Bank of England Governor Andrew Bailey said the pound’s decline is “not a crisis” for now and that policy makers are watching it along with many other measures to assess the economic outlook.
The UK currency has fallen more than 10% against the dollar so far this year, adding to the cost of imports and things priced the US currency, like oil. Bailey said that for now, officials don’t see the drop as a major problem.
“We don’t target the exchange rate,” Bailey said in an interview on Bloomberg Television. “Recently it’s been a story of dollar strength. I don’t think sterling is in crisis at all.”
While the pound has moved sharply lower against the dollar, it’s held up better on a trade-weighted basket of currencies tracked by the BOE. It’s also rebounded in the past two weeks.
Bailey’s remarks came after the BOE hiked rates by a half-point and forecast a surge in inflation past 13% later this year and a recession lasting well into 2023. The bleak outlook, the governor said, is driven mainly by increasing natural gas prices following the war in Ukraine.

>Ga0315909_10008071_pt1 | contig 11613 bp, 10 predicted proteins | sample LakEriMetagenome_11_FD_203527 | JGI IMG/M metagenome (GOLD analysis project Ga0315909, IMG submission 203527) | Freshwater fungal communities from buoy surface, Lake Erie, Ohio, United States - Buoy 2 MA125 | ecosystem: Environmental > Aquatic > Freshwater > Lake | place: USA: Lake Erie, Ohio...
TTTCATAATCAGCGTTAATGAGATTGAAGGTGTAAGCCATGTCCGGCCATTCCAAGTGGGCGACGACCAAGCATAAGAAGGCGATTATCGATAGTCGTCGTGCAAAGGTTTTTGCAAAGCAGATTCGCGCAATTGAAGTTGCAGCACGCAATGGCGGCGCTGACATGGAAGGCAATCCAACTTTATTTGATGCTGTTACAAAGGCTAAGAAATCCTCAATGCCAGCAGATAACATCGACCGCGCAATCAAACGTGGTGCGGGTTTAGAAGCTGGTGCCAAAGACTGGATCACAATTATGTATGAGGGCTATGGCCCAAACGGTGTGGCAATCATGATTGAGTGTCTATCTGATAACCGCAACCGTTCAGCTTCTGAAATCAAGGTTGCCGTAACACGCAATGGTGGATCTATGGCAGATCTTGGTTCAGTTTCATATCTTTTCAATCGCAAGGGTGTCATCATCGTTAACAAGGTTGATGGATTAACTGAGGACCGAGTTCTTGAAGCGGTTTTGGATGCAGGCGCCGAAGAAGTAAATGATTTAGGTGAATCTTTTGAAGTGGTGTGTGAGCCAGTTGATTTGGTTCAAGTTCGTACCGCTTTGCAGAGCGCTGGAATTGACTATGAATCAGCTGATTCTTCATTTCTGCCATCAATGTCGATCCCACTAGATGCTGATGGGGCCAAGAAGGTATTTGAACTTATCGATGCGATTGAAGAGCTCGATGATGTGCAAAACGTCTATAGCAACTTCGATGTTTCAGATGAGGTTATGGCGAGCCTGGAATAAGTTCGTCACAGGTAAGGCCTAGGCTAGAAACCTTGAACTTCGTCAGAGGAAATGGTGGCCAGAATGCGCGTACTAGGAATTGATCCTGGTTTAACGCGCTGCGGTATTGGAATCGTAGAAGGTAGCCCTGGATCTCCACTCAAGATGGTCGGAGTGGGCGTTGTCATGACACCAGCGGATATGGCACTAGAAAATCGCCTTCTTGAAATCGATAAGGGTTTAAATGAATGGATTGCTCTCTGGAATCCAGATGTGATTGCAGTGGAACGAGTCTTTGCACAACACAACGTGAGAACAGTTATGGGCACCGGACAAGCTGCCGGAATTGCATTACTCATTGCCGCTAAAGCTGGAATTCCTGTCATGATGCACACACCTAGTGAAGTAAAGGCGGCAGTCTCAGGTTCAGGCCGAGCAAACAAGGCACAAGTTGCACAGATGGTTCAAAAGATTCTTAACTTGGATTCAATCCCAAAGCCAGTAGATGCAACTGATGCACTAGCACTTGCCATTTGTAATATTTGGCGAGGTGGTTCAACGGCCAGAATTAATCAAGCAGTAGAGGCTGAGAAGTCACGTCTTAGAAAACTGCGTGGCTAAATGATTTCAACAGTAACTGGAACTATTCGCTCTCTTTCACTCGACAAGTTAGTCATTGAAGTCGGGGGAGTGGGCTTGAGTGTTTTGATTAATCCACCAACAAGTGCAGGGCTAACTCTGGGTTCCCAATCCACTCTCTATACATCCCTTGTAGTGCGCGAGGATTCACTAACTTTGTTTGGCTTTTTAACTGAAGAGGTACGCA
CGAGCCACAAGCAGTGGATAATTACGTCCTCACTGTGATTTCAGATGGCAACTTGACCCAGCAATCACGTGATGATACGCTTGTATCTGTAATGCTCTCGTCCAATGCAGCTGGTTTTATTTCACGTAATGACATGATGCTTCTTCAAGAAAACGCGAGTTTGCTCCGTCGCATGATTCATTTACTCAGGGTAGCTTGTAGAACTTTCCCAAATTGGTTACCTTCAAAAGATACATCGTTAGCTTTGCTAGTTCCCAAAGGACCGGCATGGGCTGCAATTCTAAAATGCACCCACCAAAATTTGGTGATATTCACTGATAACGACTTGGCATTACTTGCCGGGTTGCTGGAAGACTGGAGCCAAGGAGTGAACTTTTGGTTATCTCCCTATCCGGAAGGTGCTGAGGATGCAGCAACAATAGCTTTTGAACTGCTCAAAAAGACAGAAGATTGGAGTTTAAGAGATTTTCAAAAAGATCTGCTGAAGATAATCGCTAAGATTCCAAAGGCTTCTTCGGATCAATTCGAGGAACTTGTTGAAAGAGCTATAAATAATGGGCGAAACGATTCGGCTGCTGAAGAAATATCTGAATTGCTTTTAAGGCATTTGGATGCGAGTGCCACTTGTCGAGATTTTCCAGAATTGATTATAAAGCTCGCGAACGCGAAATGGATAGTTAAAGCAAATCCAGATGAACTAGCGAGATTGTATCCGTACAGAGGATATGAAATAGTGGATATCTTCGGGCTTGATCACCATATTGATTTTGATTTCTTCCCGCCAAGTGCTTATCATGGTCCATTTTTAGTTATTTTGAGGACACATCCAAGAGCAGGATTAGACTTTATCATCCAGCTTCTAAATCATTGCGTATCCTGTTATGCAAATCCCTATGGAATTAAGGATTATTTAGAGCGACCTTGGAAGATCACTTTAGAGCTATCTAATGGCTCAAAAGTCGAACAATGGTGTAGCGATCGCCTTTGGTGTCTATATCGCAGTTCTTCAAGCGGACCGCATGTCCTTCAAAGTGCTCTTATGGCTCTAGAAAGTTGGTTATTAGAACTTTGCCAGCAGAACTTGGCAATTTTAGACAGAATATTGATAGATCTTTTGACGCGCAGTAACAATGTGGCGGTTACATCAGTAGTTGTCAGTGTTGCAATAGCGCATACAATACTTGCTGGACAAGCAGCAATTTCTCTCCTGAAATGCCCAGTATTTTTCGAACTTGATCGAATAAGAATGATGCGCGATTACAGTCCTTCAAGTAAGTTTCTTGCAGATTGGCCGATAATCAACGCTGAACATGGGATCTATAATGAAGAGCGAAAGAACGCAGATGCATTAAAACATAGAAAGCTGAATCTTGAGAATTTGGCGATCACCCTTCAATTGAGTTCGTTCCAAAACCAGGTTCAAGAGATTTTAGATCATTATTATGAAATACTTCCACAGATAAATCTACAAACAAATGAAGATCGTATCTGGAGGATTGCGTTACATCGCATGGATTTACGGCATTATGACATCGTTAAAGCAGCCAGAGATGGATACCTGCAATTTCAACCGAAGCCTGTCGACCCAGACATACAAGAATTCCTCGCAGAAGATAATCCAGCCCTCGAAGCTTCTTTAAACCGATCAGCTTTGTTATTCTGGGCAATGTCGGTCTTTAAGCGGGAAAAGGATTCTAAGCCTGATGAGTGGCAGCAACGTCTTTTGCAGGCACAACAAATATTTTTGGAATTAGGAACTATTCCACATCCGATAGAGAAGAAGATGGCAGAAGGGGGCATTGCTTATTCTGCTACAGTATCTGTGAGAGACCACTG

British policy makers have had an aversion to commenting on sterling since 1992, when the pound tumbled out of the European Union’s Exchange Rate Mechanism and triggered a recession. Still, some officials have started to express unease about the UK currency.
Mel Stride, who leads the Treasury Committee in the House of Commons, said in June that sterling’s move “is something we should be concerned about.” BOE policy maker Catherine Mann and former Treasury official Nicholas Macpherson have also raised the issue.
The BOE’s target is to keep inflation to 2%, and Bailey said officials would look at the value of the pound because it’s a “relative price” that feeds into economic models.
“We always have to understand the context at which the exchange rate is moving,” he said.
In a series of interviews with UK broadcasters on Thursday, Bailey expressed more concerns about tightness in the labor market fanning inflation. He noted the workforce has shrunk since the pandemic, mainly because older workers have dropped out of employment, some of them citing long term illness or the lingering effects of the coronavirus.
“We’ve seen a shrinkage in the labor force,” Bailey said. “Firms feel they can raise prices quite easily at the moment. The worst thing that can happen is that inflation becomes embedded. That’s what worries me.”
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